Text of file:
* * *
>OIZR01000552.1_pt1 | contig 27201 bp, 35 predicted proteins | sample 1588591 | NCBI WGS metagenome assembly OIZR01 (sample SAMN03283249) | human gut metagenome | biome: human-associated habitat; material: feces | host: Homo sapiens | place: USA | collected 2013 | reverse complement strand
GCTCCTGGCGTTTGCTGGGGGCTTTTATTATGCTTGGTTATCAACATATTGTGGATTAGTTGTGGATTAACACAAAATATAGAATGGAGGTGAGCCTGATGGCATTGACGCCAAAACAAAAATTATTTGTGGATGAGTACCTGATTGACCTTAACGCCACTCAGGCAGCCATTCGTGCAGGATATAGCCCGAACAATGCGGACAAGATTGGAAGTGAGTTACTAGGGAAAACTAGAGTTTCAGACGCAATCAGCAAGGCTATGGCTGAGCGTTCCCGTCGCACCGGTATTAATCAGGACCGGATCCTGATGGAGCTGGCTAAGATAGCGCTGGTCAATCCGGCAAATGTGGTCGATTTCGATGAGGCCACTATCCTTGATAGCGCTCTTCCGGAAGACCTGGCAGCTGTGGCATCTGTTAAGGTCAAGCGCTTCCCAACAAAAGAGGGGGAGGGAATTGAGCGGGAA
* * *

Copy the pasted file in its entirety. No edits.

>OIZR01000552.1_pt1 | contig 27201 bp, 35 predicted proteins | sample 1588591 | NCBI WGS metagenome assembly OIZR01 (sample SAMN03283249) | human gut metagenome | biome: human-associated habitat; material: feces | host: Homo sapiens | place: USA | collected 2013 | reverse complement strand
GCTCCTGGCGTTTGCTGGGGGCTTTTATTATGCTTGGTTATCAACATATTGTGGATTAGTTGTGGATTAACACAAAATATAGAATGGAGGTGAGCCTGATGGCATTGACGCCAAAACAAAAATTATTTGTGGATGAGTACCTGATTGACCTTAACGCCACTCAGGCAGCCATTCGTGCAGGATATAGCCCGAACAATGCGGACAAGATTGGAAGTGAGTTACTAGGGAAAACTAGAGTTTCAGACGCAATCAGCAAGGCTATGGCTGAGCGTTCCCGTCGCACCGGTATTAATCAGGACCGGATCCTGATGGAGCTGGCTAAGATAGCGCTGGTCAATCCGGCAAATGTGGTCGATTTCGATGAGGCCACTATCCTTGATAGCGCTCTTCCGGAAGACCTGGCAGCTGTGGCATCTGTTAAGGTCAAGCGCTTCCCAACAAAAGAGGGGGAGGGAATTGAGCGGGAA